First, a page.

LinkedIn, the professional’s social network, is redesigning its homepage in an effort to get workers to participate more. The idea seems to be to separate content from social events important to people you are connected with.
If you aren’t already using LinkedIn, there are plenty of good reasons to. The revamp, however, seems to be aimed at tackling the upcoming rumoured launch of Facebook’s entry into the workplace, dubbed “Facebook At Work”. Most news organisations, including The Financial Times and Forbes, reckon it will launch in January, so LinkedIn is getting ready to take on the competition.
While some suggest it can be distracting, we do believe Facebook should not be blocked at work. Facebook At Work is the social networking giant’s attempt to become a part of office life. Business Insider reports that a few companies are already trying out a pilot mode of the new service. An entry into the enterprise market would directly take on LinkedIn.
What’s New In LinkedIn?
LinkedIn does not specifically say the new layout is in response to Facebook, of course, but the tell-tale signs are there.
In recent times, the professional’s network has been focusing on making its users develop more content and post it on the site. That has led to some great articles from regular contributors, like the 10 best LinkedIn influencers to follow for job search and interview advice. The new homepage makes content even more important.
The significant new change is that the homepage now separates your “network” (the people you are connected with) and your “dashboard” (interactions about your updates). The actual content is still the same, but there is a clear demarcation now that makes browsing easy.
A new “Keep in Touch” box floats in the right sidebar, telling you about people in your network who have an important update. For example, if someone gets a new job, or if their work anniversary is coming up. Right from the box, you can like the update or post a comment about it, so that your interaction is complete without disrupting your flow.
At the top of the homepage is your dashboard, which shows how many people have viewed your recent updates or your main LinkedIn profile. If that number is looking a little low, you might want to take a few minutes to make your profile irresistible.
And your news feed is under that, which includes articles written or shared by your network as well as those recommended by LinkedIn Pulse, a listing of all the professional news that matters to you.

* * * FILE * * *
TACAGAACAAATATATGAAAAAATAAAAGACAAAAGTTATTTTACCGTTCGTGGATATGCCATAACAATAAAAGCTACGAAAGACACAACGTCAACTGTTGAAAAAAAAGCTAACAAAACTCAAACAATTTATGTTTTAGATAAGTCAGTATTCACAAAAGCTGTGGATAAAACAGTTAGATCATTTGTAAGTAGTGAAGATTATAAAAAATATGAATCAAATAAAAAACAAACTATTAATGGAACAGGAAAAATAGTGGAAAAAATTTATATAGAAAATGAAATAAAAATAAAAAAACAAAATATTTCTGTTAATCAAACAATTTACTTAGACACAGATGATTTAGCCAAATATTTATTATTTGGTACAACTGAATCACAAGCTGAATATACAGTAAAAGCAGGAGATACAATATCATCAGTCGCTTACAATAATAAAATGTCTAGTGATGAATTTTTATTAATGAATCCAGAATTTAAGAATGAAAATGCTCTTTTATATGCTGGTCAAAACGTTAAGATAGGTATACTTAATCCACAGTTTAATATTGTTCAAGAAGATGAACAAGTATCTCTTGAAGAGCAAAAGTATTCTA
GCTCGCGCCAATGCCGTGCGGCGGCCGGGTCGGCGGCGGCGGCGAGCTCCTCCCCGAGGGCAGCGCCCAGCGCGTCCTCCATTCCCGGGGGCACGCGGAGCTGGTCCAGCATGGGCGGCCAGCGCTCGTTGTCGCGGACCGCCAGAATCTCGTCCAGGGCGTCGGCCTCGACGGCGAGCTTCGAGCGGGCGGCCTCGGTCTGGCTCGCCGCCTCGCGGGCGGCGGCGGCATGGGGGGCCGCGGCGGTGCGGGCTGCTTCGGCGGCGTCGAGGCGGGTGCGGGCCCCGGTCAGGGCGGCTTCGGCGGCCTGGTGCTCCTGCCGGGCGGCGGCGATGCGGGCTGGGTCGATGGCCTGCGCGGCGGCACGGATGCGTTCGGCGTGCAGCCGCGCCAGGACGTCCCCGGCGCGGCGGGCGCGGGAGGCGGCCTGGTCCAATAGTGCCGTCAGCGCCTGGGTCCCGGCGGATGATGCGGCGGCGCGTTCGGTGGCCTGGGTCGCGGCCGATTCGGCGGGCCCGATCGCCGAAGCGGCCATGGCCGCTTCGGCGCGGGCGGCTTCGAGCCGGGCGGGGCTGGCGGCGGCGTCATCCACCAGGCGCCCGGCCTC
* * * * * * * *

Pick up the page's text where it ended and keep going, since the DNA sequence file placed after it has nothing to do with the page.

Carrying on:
Why Does Content Matter On LinkedIn, A Social Network?
TechCrunch explains how these changes matter in making the user publish more content to LinkedIn:
The idea with the new page is to remove some of the busy behaviour on the pages, directing users to doing more on the pages by offering less choices. The tile-style layout, where each section operates like its own widget, further that idea.
The profile analytics at the top plays to our vanity — but also includes a link for users to update that profile, as well as drill deeper into getting more data.
GigaOm: When there are compelling articles and posts to peruse on a social network feed, its users stick around longer. And the best way to motivate users to post is to highlight the feedback they receive when they do.
Recode: All of this helps LinkedIn’s business, which relies on an active user base to lure hiring managers into posting their job openings on the service. If you’re reminded that your old friend got a new job, you’re more likely to congratulate her and rekindle that relationship — and visit LinkedIn more often.
The end result is a cross between a social network for business and a news blogging platform, both of which are centered around helping you gain more control of your work life.
The new LinkedIn homepage has already started rolling out to a few users, but will take till early 2015 before it is available to everyone. If you aren’t already a part of the tribe, you might want to dive into LinkedIn with five tips for beginners.
Would You Use Facebook Or LinkedIn At Work?
Early 2015 seems like it will be a showdown between Facebook and LinkedIn to see which of the two networks becomes the de-facto standard to use in the office. Which of the two would you prefer to use once they are rolled out?